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Insuring pipe organs in churches


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I wonder if I could ask for some advice from other board members, please.


As far as I can ascertain, our pipe organ here is not insured separately, but only as part of the overall insurance of the building and its contents. I am not sure of the sum, but, whilst it is fairly substantial, if the unthinkable happened and the building was seriously damaged by fire (with the consequent loss of the organ), I am worried that the following might happen.


Our beautiful cruciform Minster church (parts of which date from the Saxon period), is severely damaged by fire. The organ, a large three-clavier instrument containing a few hundred pipes dating from 1664 and 1764, is virtually destroyed. After the clear-up is completed, the church authorities engage an ecclesiastical architect, who proposes a radical rebuilding and re-ordering of the church, together with some pieces of specially commissioned glass-work and sculpture, for example. This naturally takes much of the insurance. Then, we would be left with few choices. Either:


1) To install an somewhat smaller instrument, which would not be capable of supporting large congregations, for example.

2) Installing a redundant organ - which may be unsuitable by reasons of either size or design and may, in any case, need costly restoration of its own.

3) Have to launch an appeal to the wider community, in order to try to raise funds for a suitable instrument. (In the present economic climate, this could take a considerable time.)

4) Put up with an electronic substitute - possibly for several years.


The following information may help.


The Church:


Is cruciform in shape, with North and South aisles both East and West of the Crossing. There are two towers: one over the central crossing and one (with a belfry and a peal of thirteen bells) at the West end of the Nave. Predominantly the architecture of the Nave and Crossing is Norman (although unusually with slightly pointed arches to the arcades). The East end becomes gradually more Decorated in style, with some beautiful medieval glass in the East windows. Maximum seating capacity (with extra chairs), is probably around 850.


The Organ:


Is a three-clavier instrument, originally by Robert Hayward (1664), then Seede (1764), Robson (1856), then Walker (1867, 1899, 1965). It is currently maintained by Lance Foy, of Truro.

There are fifty-four speaking stops (which includes a small amount of extension on the Pedal Organ) and fourteen couplers, making a total of sixty-eight registers. The scheme includes sixteen ranks of mixtures, three full-length flues (two of spotted metal and one of wood), two full-length reeds (one of wood) and a horizontal reed (which stops at C13). The console is detached and is a handsome piece of work, with ivory keys, stop-and piston-heads and with rosewood key-cheeks and divisional stop-jamb panels.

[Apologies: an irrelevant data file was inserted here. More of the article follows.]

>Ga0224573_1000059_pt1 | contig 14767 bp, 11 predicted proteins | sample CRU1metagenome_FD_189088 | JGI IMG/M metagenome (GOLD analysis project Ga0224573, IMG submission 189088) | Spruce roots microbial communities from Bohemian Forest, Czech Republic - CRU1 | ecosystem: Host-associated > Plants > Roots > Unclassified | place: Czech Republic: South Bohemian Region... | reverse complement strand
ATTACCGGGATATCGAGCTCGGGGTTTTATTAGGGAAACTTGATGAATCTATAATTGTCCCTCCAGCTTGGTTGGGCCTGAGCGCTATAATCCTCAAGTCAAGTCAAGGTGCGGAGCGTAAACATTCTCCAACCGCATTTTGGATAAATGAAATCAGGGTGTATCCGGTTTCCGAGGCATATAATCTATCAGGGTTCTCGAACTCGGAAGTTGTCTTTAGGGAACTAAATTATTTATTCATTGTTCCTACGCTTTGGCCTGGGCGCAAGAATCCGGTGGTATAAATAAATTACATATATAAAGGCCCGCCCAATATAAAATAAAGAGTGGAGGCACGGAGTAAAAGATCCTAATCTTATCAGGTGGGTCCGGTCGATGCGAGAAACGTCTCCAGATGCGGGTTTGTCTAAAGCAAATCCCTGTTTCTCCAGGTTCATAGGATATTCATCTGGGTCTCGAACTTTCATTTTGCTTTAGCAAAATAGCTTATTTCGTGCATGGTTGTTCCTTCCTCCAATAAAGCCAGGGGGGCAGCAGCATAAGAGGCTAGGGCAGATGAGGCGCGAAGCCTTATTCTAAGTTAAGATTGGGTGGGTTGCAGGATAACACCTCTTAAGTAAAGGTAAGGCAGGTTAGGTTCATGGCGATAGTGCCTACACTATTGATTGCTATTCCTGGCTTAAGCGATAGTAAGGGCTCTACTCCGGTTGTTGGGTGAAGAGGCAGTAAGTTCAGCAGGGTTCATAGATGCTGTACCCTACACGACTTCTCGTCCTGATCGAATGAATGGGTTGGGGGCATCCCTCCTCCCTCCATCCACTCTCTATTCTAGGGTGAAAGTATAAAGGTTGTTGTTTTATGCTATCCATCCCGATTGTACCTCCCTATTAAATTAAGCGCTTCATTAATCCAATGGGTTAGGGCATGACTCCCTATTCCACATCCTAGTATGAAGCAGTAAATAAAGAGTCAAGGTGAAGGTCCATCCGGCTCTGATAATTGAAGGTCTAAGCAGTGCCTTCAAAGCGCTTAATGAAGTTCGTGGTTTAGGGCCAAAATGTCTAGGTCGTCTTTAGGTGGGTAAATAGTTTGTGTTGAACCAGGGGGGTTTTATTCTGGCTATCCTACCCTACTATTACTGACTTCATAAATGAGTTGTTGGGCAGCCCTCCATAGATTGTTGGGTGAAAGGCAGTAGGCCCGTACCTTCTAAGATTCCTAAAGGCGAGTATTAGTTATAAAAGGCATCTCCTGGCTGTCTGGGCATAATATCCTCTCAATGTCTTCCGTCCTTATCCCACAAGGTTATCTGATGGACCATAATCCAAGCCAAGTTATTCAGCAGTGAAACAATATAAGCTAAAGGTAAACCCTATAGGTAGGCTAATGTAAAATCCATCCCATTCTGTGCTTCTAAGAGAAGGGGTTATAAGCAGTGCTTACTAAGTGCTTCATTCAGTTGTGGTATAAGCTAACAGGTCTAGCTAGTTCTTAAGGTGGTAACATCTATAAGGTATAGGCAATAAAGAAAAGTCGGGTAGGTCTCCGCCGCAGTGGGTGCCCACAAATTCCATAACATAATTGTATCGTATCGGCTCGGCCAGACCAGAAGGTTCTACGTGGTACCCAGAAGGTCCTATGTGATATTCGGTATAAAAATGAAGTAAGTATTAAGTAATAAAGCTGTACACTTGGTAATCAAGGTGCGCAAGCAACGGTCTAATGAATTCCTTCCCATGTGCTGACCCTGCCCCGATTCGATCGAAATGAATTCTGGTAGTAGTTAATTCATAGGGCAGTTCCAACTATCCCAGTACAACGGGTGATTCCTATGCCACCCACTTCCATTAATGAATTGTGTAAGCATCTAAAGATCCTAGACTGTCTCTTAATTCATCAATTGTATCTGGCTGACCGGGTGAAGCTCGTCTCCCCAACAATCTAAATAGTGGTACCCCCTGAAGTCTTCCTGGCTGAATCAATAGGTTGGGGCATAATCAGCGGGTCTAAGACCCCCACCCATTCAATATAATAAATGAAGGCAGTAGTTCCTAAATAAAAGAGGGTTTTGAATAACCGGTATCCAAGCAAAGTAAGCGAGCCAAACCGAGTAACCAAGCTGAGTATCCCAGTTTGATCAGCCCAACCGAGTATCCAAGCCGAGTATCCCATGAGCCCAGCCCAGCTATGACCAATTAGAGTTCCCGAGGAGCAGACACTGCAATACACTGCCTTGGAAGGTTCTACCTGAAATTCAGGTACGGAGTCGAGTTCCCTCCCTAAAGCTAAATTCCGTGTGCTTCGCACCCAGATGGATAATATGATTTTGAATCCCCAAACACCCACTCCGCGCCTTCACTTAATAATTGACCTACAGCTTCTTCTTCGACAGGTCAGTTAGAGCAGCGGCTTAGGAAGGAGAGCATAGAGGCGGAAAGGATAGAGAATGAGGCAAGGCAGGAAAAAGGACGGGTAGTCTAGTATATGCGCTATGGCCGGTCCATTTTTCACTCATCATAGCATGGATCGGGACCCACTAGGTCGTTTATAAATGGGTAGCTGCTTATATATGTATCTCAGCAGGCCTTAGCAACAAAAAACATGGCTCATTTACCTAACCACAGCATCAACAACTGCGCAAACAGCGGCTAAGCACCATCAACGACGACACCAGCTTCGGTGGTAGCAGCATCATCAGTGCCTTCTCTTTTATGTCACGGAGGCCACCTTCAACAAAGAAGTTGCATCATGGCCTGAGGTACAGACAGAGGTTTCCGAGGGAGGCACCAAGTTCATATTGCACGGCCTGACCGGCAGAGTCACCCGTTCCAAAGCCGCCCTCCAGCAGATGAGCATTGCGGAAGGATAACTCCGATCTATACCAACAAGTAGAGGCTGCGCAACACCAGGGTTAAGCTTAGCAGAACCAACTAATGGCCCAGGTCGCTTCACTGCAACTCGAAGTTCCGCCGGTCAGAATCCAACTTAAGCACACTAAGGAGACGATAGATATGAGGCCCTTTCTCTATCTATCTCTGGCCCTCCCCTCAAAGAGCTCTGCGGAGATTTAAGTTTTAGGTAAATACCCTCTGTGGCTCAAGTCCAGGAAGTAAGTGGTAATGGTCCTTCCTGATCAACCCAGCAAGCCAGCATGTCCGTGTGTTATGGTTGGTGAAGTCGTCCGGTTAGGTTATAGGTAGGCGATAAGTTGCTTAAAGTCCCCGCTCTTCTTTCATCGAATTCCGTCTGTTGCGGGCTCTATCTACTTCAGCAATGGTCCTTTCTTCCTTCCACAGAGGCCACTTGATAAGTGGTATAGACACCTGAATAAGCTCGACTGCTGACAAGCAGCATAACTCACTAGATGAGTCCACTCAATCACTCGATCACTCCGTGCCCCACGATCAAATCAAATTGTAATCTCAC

The Music:


There is a four-part choir (involving gentlemen and both boys and girls). They sing a wide-ranging repertoire, from plainsong and a fourteenth-century mass setting, up to Britten and even Will Todd (Mass in Blue). There are normally two fully choral services each Sunday (with Choral Mattins on the second Sunday of each month). During Holy Week, there are often special services. In addition, the choir sings at all major festivals. The Advent Candlelight Service and the unaccompanied singing of the Litany with motets on Good Friday morning are particular highlights. Any instrument in this church would be called upon to provide a suitable accompaniment to a great variety of choral works, psalms and hymns, to lead the choir and congregation (often quite large) in the singing of hymns and to provide a great variety of voluntaries and improvised incidental music at several points - particularly during the mass.


Could anyone advise as to whether I should attempt to persuade our church authorities that this superb instrument should be insured against fire and malicious damage (for example), as a separate entity from the building and its other contents, please?


In addition, if anyone has any experience of this sort of thing, I should be grateful to hear from you.


Thank you.

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"...containing a few hundred pipes dating from 1664 and 1764..."


These, of course, would be irreplaceable. I really hope there is some sort of effective fire-suppression system in place, preferably something harmless like carbon dioxide.

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The best thing is t check with your insurers - but remember that the trustees of the charity (and UK churches are de facto regarded as charities) have a responsibility to protect the charity's asserts, so making sure the organ is adequately insured is pretty important.


Every Blessing



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